In the era of unravelling traditional business models in journalism (Downie and Schudson 2009) students must be prepared to develop the media products of the future. It has been argued that the future of journalism will be shaped by entrepreneurs who develop innovative business models and projects – either working on their own, with start--‐ups, or within traditional media companies (Briggs 2011). To meet these changing demands, universities must adapt the way in which they prepare graduates with knowledge, skills and attributes to succeed in this rapidly changing world. This paper outlines a trial of the multi--‐ disciplinary experiential entrepreneurship model (MEEM) with University of the Sunshine Coast journalism, business and design students. The MEEM centred on an industry innovation in the form of a Startup Weekend which enabled students, during one weekend, to create a start-up new media venture. Startup Weekends represent an international movement where nascent entrepreneurs meet and work on developing new ventures supported by business mentors, immersing themselves in the entrepreneurial process of moving an idea to market. During one weekend (54 hours), participants pitch ideas, form teams and ultimately launch companies. Startup Weekends have grown globally in recent years (Startup Weekend, 2013) and are used by leading universities in the US, such as Stanford, to provide experiential learning opportunities in entrepreneurship education (Pena, 2013). This project brings an international industry innovation, the Startup Weekend, to an Australian university context and embeds it within an educational experience, while empirically assessing its value. Overall, this paper will outline the use of design-based research as a method for evaluation, as it offered a systematic method of cyclical revision, analysis, design, development and implementation (Anderson and Shattuck, 2012). The concepts of design-based research are embedded in the practice of lean start-up entrepreneurship and as such formed the basis of not only the project development, but also the approach of venture development experience for students (Ries, 2011; Sarasvathy and Venkataraman, 2011).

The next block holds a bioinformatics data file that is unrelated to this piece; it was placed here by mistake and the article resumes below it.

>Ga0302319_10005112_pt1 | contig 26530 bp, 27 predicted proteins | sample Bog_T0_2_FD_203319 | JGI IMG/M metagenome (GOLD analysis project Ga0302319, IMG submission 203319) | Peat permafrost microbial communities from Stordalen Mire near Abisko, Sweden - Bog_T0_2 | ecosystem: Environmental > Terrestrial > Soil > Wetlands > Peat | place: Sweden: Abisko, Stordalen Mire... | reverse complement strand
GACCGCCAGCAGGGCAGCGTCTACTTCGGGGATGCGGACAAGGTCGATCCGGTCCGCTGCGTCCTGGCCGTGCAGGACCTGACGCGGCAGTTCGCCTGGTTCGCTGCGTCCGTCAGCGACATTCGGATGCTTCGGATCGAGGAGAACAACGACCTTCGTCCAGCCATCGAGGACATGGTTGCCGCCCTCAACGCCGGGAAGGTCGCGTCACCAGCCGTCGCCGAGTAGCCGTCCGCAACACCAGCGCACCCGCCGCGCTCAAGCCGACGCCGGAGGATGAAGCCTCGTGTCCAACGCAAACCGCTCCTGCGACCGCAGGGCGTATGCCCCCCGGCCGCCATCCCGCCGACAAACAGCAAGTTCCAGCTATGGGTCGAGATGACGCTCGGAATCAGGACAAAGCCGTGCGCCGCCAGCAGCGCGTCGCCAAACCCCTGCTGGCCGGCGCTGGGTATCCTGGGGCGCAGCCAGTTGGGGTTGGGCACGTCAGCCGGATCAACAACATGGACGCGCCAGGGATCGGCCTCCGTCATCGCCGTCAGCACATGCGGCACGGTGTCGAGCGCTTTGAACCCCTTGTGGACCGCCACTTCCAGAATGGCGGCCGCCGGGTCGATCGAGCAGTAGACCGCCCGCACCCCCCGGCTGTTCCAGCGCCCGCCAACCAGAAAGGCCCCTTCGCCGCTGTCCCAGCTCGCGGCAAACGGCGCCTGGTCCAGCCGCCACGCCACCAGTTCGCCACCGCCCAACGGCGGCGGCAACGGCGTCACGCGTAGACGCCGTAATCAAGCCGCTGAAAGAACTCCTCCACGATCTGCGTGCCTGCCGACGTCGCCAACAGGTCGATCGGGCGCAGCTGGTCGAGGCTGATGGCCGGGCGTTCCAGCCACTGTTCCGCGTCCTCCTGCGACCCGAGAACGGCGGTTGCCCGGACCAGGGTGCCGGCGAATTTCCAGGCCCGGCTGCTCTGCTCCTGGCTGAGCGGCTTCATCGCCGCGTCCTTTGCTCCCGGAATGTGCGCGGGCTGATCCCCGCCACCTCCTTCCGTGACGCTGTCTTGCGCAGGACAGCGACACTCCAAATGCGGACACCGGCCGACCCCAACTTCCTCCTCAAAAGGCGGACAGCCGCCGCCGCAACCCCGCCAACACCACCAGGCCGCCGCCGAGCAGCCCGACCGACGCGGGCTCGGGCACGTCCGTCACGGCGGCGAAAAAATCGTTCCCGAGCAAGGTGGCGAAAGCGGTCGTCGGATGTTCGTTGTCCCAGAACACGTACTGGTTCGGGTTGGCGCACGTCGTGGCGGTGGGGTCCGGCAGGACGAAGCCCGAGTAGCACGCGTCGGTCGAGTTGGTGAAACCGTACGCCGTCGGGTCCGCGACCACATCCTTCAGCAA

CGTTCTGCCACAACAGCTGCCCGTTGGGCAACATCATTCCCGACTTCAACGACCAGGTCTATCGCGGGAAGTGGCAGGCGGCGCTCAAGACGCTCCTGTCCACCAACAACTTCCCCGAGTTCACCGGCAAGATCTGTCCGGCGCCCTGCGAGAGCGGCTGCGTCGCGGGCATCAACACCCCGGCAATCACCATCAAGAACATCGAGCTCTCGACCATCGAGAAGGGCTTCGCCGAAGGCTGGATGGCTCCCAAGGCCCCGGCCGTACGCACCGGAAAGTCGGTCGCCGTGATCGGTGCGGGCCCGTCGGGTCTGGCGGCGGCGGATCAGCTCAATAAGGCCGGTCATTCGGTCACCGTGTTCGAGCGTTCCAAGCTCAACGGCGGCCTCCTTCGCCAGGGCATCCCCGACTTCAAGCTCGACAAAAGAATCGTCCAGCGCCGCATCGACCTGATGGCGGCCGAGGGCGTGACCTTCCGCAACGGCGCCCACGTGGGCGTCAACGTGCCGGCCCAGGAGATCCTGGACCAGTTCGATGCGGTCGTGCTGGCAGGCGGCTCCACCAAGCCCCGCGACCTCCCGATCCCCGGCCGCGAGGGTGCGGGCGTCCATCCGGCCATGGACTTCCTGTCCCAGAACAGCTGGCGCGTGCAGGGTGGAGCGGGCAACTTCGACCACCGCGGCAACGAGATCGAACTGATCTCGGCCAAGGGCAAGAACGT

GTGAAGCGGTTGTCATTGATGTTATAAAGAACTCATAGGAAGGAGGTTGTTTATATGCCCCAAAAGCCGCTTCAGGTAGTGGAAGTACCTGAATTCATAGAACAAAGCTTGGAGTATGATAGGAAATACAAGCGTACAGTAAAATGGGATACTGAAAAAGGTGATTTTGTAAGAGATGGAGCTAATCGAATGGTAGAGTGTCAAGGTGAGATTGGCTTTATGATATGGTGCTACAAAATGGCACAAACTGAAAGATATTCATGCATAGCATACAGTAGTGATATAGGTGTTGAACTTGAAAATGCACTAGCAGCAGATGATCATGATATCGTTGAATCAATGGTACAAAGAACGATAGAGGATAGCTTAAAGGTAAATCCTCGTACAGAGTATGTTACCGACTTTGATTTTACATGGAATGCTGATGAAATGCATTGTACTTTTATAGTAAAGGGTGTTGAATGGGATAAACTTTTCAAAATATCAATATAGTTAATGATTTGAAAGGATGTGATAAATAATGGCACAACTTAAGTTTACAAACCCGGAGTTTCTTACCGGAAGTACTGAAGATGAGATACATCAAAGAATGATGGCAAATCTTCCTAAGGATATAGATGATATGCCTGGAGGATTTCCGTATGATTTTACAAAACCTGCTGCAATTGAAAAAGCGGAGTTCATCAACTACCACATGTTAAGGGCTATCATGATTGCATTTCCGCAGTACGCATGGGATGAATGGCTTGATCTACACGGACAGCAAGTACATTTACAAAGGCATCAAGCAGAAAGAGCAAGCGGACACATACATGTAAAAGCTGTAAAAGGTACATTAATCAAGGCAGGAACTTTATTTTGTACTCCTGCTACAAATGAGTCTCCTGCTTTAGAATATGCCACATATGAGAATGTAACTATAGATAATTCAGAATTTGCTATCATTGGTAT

2014 Journalism Education and Research Association of Australia (JERAA) Conference: Breaking the Code: Journalism, Technology, Information and Education in the 21st Century, Sydney, Australia 24-27 November 2014
Proceedings of the 2014 Journalism Education and Research Association of Australia Conference / Catriona Bonfiglioli, Jenna Price, Belinda Middleweek (eds): pp.48-49